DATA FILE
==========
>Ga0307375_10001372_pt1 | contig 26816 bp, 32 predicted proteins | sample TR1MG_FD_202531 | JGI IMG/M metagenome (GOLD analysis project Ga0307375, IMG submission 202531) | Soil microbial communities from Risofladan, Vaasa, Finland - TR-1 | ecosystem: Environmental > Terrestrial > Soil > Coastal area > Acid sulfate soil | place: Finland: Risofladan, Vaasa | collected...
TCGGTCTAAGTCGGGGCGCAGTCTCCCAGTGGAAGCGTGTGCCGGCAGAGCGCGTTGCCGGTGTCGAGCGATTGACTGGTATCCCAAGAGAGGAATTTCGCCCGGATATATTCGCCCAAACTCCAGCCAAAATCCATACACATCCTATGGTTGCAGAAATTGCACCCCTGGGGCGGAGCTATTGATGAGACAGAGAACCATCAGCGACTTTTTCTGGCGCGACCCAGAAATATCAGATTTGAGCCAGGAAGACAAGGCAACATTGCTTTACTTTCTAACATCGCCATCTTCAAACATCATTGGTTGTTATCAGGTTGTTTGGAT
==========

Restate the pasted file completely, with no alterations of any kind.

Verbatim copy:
>Ga0307375_10001372_pt1 | contig 26816 bp, 32 predicted proteins | sample TR1MG_FD_202531 | JGI IMG/M metagenome (GOLD analysis project Ga0307375, IMG submission 202531) | Soil microbial communities from Risofladan, Vaasa, Finland - TR-1 | ecosystem: Environmental > Terrestrial > Soil > Coastal area > Acid sulfate soil | place: Finland: Risofladan, Vaasa | collected...
TCGGTCTAAGTCGGGGCGCAGTCTCCCAGTGGAAGCGTGTGCCGGCAGAGCGCGTTGCCGGTGTCGAGCGATTGACTGGTATCCCAAGAGAGGAATTTCGCCCGGATATATTCGCCCAAACTCCAGCCAAAATCCATACACATCCTATGGTTGCAGAAATTGCACCCCTGGGGCGGAGCTATTGATGAGACAGAGAACCATCAGCGACTTTTTCTGGCGCGACCCAGAAATATCAGATTTGAGCCAGGAAGACAAGGCAACATTGCTTTACTTTCTAACATCGCCATCTTCAAACATCATTGGTTGTTATCAGGTTGTTTGGAT